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Drawing on the past

A portrait of Ruth Lepson by Celia Gilbert. The two poets met as MFA students at Boston University. A portrait of Ruth Lepson by Celia Gilbert. The two poets met as MFA students at Boston University.
By Jan Gardner
Globe Correspondent / January 17, 2010

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For all the years that Randy Susan Meyers counseled male batterers, there was one question that stuck with her. “What about the children?’’ she wondered. “They were sleeping’’ during the violence was the batterers’ frequent refrain. Yet Meyers knew that violence in the home reverberates beyond the dark of night.

A resident of Jamaica Plain, Meyers has some experience with domestic violence. Her memory is hazy because she was only 4 when her father tried to kill her mother. Her older sister brought up the harrowing incident one time when Meyers was talking about her job and ruing the lack of services for the children of batterers. Her sister said, “Why don’t you write about us?’’ What if their mother had been murdered that awful day? What would have happened to them?

Meyers started writing, drawing on her familiarity with the world of batterers to produce a story that could have been ripped from the day’s headlines. Her debut novel “The Murderer’s Daughters’’ (St. Martin’s) is a gripping tale of sisters Merry and Lulu struggling for 30 years to find their way in the world, one devoted to their imprisoned father, the other enraged at him.

On Thursday, fellow writers will toast Meyers at a book launch party, as will Joan Wallace-Benjamin, chief executive of The Home for Little Wanderers. Meyers will donate proceeds from book sales that night to the social service organization for its Harrington House, a residential program that serves children like Merry and Lulu. The event will take place at Bella Luna Restaurant in Jamaica Plain from 7 to 9 p.m.

Fresh lines
You don’t have to wait until Poetry Month for some fresh lines. Poets Celia Gilbert and Ruth Lepson, who met as MFA students at Boston University and share a publisher, will give a reading at 7 p.m. Thursday at Brookline Booksmith.

A mother’s compact, morning glories, Kathmandu, and the tyranny of aging are among Gilbert’s subjects in “Something to Exchange’’ (BlazeVOX). As poet-in-residence at the New England Conservatory of Music, Lepson teaches poetry classes to students schooled in the art of rhythmic effects, harmony, and dissonance. Overheard conversations, random thoughts, and the delicate nature of relationships find a place in Lepson’s “I Went Looking for You.’’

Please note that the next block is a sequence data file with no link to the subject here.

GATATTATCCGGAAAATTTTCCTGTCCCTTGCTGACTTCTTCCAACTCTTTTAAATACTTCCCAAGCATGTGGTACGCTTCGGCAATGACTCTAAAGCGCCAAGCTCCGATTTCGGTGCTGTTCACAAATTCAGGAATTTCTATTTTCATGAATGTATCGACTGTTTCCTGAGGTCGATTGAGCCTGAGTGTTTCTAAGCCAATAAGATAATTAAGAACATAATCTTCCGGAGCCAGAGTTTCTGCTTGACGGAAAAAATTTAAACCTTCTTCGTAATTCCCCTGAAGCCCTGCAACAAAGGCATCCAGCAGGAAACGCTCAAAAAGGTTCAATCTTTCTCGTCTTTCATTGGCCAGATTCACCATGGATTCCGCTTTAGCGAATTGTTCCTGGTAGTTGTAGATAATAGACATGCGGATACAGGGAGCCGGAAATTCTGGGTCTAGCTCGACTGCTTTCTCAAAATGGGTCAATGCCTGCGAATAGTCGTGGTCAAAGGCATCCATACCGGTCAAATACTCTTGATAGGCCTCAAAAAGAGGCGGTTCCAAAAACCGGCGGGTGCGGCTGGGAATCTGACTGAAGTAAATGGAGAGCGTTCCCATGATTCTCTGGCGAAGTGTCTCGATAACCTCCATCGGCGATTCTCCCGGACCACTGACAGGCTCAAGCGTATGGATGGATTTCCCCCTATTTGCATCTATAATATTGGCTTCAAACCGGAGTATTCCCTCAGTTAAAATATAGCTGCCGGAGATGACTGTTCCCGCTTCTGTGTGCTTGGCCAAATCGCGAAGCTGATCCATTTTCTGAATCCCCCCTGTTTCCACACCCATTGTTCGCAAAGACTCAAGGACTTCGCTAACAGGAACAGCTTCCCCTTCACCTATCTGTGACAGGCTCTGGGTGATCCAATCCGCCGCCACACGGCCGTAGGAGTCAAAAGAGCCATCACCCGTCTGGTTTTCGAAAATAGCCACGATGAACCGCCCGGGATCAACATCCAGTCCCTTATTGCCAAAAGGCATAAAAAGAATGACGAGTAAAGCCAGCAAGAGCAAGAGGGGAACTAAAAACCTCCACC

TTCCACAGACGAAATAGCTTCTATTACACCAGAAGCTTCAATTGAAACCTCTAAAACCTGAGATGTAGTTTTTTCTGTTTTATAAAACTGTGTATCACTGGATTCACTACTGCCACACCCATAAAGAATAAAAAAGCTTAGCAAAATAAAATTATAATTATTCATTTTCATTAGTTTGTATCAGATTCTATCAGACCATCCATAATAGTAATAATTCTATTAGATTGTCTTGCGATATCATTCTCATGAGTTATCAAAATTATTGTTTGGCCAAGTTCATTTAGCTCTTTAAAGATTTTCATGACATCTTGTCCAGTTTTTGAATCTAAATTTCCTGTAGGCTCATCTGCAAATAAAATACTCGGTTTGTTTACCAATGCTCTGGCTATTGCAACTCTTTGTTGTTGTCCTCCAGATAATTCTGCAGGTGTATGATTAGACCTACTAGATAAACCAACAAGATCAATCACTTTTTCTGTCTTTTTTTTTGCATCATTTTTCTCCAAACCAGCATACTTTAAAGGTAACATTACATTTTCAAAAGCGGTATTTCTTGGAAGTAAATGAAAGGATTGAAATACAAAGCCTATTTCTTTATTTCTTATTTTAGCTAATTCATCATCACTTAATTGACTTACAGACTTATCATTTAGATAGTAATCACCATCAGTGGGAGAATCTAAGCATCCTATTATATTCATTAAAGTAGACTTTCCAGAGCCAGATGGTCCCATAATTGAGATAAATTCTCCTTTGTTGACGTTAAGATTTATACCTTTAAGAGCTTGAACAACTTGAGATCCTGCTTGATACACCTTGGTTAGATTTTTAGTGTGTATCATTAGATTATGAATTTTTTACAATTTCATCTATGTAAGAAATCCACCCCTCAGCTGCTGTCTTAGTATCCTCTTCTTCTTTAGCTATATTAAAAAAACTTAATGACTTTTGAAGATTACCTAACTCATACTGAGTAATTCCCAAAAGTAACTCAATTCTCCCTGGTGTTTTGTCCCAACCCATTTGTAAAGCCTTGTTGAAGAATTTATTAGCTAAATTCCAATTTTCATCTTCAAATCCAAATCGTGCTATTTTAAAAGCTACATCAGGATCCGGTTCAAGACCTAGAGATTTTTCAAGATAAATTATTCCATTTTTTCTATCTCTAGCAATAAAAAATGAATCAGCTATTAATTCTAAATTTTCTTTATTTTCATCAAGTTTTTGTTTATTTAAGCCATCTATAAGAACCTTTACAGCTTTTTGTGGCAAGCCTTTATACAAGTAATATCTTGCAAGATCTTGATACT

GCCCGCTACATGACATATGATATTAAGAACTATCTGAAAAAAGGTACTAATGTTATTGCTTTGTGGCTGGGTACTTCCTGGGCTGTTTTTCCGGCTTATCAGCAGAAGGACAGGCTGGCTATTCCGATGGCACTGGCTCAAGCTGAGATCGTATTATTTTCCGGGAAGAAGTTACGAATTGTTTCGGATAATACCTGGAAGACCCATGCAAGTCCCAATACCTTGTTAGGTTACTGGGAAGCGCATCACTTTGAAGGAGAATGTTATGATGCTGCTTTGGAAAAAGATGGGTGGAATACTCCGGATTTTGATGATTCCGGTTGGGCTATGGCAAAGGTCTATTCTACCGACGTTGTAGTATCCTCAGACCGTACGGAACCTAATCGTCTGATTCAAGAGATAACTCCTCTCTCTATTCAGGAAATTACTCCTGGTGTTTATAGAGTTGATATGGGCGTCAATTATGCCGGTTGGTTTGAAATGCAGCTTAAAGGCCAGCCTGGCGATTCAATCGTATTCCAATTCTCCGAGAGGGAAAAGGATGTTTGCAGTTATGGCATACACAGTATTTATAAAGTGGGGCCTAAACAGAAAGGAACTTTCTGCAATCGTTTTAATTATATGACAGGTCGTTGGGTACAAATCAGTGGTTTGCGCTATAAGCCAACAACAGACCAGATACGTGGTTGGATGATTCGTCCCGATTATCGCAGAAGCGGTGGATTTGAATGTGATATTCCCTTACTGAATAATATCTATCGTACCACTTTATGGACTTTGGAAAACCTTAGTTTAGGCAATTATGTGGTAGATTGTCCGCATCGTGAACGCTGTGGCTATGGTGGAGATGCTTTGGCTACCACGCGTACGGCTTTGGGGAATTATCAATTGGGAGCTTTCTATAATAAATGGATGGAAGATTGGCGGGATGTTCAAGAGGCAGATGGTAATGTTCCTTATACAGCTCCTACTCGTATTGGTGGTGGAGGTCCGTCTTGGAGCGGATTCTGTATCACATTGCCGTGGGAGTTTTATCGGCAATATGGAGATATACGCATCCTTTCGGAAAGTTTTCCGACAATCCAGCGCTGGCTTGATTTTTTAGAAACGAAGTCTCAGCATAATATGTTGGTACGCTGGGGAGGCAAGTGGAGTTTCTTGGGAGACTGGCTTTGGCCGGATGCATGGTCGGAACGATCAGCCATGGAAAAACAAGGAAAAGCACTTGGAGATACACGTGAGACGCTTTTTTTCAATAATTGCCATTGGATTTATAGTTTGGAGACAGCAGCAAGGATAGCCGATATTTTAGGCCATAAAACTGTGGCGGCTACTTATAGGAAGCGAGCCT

Discovering demons
Musical interludes will punctuate Nick Flynn’s readings at 7 and 9:30 p.m. Wednesday at Café 939, Berklee College of Music’s student-run coffeehouse. Flynn’s new book “The Ticking is the Bomb’’ (Norton) weaves together his meditations on impending fatherhood, the demons of his childhood, and his outrage over torture and the Abu Ghraib photos. As he wrote “Ticking,’’ Flynn, a native of Scituate, was approaching 42, the age at which his mother killed herself, and his father descended into homelessness and crime. Flynn moves among a number of worlds, his poems having appeared in The New Yorker and his name popping up in People magazine in mentions of actress (and longtime sweetheart) Lili Taylor.

Coming out
■ “Martin Luther King,’’ by Godfrey Hodgson (University of Michigan)

■ “Wolves of the Beyond: Lone Wolf,’’ by Kathryn Lasky (Scholastic)

■ “When God Took Sides: Religion and Identity in Ireland - Unfinished History,’’ by Marianne Elliott (Oxford University)

Pick of the week
Tova Beiser of Brown University Bookstore in Providence recommends “Skin’’ by Mo Hayder (Grove): “Detective inspector Jack Caffery and police diver Flea Marley once again work together (and apart) to solve a mystery with enigmatic African ritualistic involvement. Hayder’s smart, damaged characters are nuanced and this is another of his uncanny, eerie, and unforgettable thrillers.’’

Jan Gardner can be reached at JanLGardner@yahoo.com.